Most Americans define ‘rich’ as anyone that makes more money than they do. I define it like this:
How Much Money Do I Need To Be Rich?
Being rich means something different to everyone but rich doesn’t mean cruising around in your limo, dressed up like Mr. Peanut or Rich Uncle Pennybags. Rich is not living like the upstairs people at Downton Abby.
Rich IS having enough money to buy your freedom. Freedom is the ability to do whatever you want to do with your time.
Freedom is the best thing your money can buy and figuring out how much that freedom will cost you is pretty easy.
How Much Do You Need To Retire Early?
It turns out that your financial freedom will cost you about 25 times you annual expenses. Take your annual expenses and multiply that by 25 to get your magic number.
If you can live on $20,000 per year, then your magic number is $500,000 ($20,000 x 25). If you need $100,000 per year to get by, then your number is $2.5 million ($100,000 x 25). Once you build up a portfolio that is equal to 25 times your expenses, then you’ll be able to retire early.
What Is The 4% Rule
The 4% Rule says that on average your stock market investments will grow at 7% per year. From that 7% growth, you’ll be able to spend 4% and leave the remaining 3% invested in order to keep up with the average rate of inflation.* In theory, you never touch your principal investment, only a portion of the growth.
As you can see from the table below, if you only spend 4% and leave the remaining 3% invested, you’ll have enough money to live on for the rest of your life, while keeping up with inflation.** And this is important because we know that a dollar today is worth more than a dollar tomorrow!
Or you if you don’t want to do any math you can use this calculator:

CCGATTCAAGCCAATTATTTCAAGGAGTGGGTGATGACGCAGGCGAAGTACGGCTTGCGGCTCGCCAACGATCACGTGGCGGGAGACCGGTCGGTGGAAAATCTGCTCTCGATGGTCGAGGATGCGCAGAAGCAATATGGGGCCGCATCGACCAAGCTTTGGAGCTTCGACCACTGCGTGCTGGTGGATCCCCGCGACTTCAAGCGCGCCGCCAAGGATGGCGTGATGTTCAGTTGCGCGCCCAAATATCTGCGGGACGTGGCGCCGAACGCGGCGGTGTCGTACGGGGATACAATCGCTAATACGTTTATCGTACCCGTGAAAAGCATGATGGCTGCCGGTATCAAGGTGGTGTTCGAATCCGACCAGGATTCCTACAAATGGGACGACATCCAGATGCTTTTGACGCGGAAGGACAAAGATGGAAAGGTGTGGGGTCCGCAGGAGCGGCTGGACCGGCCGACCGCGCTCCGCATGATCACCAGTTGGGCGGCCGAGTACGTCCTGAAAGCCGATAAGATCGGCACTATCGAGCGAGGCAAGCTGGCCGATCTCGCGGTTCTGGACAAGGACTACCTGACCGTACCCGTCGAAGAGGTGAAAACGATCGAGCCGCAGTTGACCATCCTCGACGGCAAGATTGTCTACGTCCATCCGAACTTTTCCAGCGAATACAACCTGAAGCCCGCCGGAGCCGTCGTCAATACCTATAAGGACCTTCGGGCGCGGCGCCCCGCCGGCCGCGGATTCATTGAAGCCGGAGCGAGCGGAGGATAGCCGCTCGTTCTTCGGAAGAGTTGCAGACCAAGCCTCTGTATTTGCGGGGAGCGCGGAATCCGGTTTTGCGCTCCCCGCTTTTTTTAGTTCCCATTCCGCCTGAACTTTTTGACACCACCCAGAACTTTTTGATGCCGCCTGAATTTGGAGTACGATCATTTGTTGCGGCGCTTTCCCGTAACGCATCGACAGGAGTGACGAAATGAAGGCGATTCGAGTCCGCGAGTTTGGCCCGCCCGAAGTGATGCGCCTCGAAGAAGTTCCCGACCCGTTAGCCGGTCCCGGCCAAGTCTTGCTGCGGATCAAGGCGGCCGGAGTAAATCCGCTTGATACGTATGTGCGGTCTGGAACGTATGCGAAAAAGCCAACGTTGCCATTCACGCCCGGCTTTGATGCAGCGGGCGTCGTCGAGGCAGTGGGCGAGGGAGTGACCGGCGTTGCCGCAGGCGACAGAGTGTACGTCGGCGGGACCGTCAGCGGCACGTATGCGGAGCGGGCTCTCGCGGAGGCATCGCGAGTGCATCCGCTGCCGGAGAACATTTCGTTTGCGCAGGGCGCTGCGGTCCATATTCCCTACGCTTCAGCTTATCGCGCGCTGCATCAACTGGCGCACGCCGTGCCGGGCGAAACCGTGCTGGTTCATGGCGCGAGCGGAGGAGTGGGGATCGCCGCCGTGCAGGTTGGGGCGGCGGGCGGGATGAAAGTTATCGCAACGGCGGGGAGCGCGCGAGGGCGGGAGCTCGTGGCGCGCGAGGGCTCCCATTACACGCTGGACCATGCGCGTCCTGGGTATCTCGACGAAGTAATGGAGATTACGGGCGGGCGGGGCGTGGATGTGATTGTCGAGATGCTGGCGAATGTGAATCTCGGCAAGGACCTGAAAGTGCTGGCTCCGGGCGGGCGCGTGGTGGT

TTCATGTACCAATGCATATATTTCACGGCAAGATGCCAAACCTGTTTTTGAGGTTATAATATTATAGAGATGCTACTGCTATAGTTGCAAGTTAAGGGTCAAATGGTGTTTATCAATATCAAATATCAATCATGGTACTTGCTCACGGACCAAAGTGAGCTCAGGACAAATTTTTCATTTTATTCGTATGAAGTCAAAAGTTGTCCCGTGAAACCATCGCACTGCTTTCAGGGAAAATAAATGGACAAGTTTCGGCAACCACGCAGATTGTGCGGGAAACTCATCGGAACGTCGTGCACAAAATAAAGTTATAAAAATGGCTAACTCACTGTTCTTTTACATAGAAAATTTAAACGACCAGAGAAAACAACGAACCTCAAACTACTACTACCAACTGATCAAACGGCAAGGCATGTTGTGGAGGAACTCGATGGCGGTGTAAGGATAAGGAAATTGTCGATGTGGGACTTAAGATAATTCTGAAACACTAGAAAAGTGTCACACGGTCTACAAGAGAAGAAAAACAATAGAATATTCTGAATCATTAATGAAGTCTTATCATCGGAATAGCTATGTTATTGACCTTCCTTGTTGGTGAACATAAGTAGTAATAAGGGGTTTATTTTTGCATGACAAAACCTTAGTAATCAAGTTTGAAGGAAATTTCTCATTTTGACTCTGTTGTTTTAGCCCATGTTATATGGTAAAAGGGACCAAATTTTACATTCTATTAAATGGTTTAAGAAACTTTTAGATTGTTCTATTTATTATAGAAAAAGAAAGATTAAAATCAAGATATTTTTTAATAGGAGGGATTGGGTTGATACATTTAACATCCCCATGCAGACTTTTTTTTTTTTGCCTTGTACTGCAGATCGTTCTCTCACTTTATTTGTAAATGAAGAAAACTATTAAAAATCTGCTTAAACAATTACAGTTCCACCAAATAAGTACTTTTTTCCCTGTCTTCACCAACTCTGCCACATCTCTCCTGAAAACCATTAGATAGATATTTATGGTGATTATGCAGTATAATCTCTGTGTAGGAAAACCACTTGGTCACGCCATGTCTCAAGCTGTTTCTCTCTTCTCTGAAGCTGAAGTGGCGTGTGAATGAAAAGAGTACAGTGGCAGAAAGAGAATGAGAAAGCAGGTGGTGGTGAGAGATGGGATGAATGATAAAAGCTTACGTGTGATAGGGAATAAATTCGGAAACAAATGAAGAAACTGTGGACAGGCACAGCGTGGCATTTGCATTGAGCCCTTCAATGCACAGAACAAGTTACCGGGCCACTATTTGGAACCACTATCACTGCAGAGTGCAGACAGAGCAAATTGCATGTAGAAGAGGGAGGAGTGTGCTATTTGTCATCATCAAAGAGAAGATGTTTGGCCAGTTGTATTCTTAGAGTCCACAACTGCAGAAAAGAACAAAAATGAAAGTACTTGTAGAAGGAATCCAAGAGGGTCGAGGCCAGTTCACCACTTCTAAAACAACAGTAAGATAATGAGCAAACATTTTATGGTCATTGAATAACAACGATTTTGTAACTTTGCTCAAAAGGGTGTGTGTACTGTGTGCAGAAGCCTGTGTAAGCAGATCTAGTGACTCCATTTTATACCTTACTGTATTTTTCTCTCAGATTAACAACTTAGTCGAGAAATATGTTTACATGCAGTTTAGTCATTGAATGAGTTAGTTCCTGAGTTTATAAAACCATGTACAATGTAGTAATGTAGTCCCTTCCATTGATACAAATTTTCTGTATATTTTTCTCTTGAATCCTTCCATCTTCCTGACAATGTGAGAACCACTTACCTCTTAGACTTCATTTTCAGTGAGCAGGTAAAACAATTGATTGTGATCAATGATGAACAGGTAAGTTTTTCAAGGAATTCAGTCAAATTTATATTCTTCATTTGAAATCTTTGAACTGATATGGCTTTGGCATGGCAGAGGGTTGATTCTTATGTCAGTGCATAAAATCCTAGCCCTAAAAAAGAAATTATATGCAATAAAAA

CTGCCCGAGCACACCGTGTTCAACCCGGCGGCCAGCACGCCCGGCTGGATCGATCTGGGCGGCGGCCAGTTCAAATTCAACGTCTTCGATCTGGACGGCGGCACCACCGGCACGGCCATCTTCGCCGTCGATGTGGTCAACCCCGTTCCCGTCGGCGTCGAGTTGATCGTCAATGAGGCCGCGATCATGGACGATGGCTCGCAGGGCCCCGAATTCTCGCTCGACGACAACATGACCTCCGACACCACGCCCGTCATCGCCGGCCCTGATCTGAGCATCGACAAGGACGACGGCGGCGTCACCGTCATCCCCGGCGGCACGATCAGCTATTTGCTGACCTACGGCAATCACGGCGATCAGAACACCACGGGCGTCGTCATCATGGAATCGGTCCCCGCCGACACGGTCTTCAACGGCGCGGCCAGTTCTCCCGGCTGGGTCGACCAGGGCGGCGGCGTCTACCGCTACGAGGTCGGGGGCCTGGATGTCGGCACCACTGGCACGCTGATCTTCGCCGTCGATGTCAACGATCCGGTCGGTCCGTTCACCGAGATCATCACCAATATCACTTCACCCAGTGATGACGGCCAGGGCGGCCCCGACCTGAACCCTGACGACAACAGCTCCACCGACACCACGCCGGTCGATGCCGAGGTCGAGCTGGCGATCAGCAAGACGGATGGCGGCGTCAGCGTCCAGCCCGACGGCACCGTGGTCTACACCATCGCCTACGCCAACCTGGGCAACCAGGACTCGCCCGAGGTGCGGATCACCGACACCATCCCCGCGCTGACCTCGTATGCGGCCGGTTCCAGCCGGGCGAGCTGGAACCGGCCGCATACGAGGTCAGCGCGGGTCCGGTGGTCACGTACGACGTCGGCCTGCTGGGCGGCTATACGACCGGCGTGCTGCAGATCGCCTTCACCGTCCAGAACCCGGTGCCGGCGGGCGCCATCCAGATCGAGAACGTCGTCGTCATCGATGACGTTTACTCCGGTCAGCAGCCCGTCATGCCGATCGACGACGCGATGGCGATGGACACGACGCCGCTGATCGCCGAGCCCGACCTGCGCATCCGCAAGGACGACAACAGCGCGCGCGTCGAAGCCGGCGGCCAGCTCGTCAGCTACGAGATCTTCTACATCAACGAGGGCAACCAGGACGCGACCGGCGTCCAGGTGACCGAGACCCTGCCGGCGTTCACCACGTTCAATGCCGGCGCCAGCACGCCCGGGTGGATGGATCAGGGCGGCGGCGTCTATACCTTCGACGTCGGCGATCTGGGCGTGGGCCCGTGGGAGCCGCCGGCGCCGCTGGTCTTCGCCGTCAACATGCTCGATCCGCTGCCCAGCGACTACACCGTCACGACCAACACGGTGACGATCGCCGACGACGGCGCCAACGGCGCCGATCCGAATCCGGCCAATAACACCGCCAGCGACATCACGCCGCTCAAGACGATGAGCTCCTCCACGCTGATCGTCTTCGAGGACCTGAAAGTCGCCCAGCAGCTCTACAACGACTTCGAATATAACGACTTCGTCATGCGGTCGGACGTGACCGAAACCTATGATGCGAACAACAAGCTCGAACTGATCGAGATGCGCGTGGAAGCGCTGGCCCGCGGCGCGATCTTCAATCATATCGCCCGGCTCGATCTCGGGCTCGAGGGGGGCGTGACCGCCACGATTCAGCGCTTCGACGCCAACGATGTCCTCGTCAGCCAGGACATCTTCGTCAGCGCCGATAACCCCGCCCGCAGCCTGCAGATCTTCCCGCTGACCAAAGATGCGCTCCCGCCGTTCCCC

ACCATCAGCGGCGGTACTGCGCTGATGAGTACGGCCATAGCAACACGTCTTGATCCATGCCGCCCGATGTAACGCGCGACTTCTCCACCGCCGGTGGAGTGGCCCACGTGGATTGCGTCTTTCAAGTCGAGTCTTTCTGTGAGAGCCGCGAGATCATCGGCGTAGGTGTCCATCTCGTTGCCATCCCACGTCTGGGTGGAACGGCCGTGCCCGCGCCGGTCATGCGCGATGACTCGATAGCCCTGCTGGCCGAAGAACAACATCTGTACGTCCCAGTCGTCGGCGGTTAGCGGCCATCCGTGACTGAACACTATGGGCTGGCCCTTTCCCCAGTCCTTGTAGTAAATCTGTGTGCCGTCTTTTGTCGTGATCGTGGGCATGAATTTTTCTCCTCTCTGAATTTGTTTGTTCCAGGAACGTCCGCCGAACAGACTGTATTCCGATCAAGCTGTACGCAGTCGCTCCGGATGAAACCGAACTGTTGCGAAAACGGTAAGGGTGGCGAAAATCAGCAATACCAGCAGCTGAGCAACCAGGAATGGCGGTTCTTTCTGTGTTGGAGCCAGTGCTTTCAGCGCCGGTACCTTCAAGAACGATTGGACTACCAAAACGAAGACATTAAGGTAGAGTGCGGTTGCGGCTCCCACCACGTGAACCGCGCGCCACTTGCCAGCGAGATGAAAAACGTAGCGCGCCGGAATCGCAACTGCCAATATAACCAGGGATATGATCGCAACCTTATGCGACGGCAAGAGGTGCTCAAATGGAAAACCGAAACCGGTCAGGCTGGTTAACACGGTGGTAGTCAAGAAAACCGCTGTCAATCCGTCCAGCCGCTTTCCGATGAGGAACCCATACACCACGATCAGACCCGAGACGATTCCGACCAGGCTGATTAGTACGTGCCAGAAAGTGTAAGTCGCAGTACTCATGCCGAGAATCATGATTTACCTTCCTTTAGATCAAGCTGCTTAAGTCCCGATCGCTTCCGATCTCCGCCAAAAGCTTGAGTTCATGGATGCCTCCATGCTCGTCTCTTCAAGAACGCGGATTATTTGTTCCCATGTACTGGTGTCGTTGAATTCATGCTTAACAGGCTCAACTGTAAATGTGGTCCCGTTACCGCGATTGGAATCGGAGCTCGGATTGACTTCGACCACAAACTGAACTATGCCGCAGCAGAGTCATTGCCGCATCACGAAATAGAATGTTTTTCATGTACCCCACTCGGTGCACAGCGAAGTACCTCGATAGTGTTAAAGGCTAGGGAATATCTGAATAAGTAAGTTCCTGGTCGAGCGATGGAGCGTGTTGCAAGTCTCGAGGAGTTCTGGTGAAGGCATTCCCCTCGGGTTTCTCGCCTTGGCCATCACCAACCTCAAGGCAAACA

- To use the calculator start by entering the amount of your expense in question (by default this is $100).
- Next, use the drop down menu to choose whether this expense is daily, weekly, monthly or yearly.
- Finally, use the slider at the bottom of the calculator to choose your safe withdraw rate. 4% is the default, but some plan on withdrawing more or less from their portfolio. Pick the SWR that works for you.
How Long Does It Take To Get Rich
The time it will take you to become rich (a.k.a. “financially independent”) depends upon a few things, namely:
- The amount of money you need to live on. The more money you need to get by, the more you’ll need to save in order to meet this need. Inversely, the less money you need to get by, the less you need to save up.
- The percentage of your income that you save. If for some reason you can’t save any money whatsoever, then your savings rate is 0% and you’ll never be financially independent, because you’ll always need a paycheck to get by. If you’re on the opposite end of that example and you’re able to save 100% of your income, then you’re already there. Congratulations!
With this information you are now in total control – figure out how much money you need to get by each year, then save up 25 times that amount. The second your expenses are covered by your investments, you are free to do whatever you want to do with your time because once you’ve reached this point, your money has purchased your freedom and you are officially rich!
Want to keep grinding away at your current job? Go for it!
Want to become a Walmart Greeter? Knock yourself out.
Want to lay on a beach doing nothing? Volunteer at a non-profit? Search for Bigfoot in the Pacific Northwest?
When your assets generate income that is greater than your expenses you can do whatever you want!
Notes & Updates
* The stock market is like an EKG machine and not like an up-moving escalator. Some years your investments will not only miss the 7% growth rate, but you’ll actually LOSE money that year. Yikes – that’s scary! But don’t panic just yet because other years your investments will grow at a MUCH greater rate than 7%. That’s why I’ve bolded the word average, because it all evens out. Over time the stock market always goes up. By an average of 7% annually, after adjusting for inflation. If you want to read and learn even more about how simple and easy saving and planning for retirement can be, I highly recommend this book, The Simple Path to Wealth, by Jim Collins, which is easy to read and understand. I own it and refer to it often:
**The 4% rule is also sometimes called the Safe Withdrawal Rate, which is to say “how much money can I safely withdraw from my account without fear of every running out?” 4% is that amount, but I’ve only scratched the surface of the 4% rule in this post. Here are some additional posts on this controversial topic, some with differing points of view, that I recommend you check out:
- The 4% rule: The easy answer to ‘How much do I need for retirement?’ by Mr. Money Mustache
- Safe withdrawl rate for early retirees by Mad Fientist
- Understanding sequence of returns risk – Safe withdrawal rates, bear market crashes, and bad decades by Michael Kitces